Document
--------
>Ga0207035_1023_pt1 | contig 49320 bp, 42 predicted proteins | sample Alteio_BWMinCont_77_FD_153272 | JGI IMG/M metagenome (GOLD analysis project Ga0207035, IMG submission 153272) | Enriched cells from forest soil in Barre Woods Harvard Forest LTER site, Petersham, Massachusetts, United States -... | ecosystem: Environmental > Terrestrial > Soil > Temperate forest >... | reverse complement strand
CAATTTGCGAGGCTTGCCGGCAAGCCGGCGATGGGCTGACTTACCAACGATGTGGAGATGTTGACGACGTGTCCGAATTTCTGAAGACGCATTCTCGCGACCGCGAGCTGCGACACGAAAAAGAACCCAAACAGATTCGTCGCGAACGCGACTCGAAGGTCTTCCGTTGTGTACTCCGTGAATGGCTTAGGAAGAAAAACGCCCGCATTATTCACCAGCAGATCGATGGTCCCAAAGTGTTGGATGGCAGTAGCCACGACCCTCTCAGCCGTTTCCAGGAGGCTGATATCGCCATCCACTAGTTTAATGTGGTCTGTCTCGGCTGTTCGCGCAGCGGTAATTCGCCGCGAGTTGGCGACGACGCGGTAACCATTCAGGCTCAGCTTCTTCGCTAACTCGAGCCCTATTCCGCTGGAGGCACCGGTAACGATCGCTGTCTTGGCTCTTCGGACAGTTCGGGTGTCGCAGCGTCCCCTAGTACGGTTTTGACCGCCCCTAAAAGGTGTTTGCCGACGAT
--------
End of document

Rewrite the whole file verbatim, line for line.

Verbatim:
>Ga0207035_1023_pt1 | contig 49320 bp, 42 predicted proteins | sample Alteio_BWMinCont_77_FD_153272 | JGI IMG/M metagenome (GOLD analysis project Ga0207035, IMG submission 153272) | Enriched cells from forest soil in Barre Woods Harvard Forest LTER site, Petersham, Massachusetts, United States -... | ecosystem: Environmental > Terrestrial > Soil > Temperate forest >... | reverse complement strand
CAATTTGCGAGGCTTGCCGGCAAGCCGGCGATGGGCTGACTTACCAACGATGTGGAGATGTTGACGACGTGTCCGAATTTCTGAAGACGCATTCTCGCGACCGCGAGCTGCGACACGAAAAAGAACCCAAACAGATTCGTCGCGAACGCGACTCGAAGGTCTTCCGTTGTGTACTCCGTGAATGGCTTAGGAAGAAAAACGCCCGCATTATTCACCAGCAGATCGATGGTCCCAAAGTGTTGGATGGCAGTAGCCACGACCCTCTCAGCCGTTTCCAGGAGGCTGATATCGCCATCCACTAGTTTAATGTGGTCTGTCTCGGCTGTTCGCGCAGCGGTAATTCGCCGCGAGTTGGCGACGACGCGGTAACCATTCAGGCTCAGCTTCTTCGCTAACTCGAGCCCTATTCCGCTGGAGGCACCGGTAACGATCGCTGTCTTGGCTCTTCGGACAGTTCGGGTGTCGCAGCGTCCCCTAGTACGGTTTTGACCGCCCCTAAAAGGTGTTTGCCGACGAT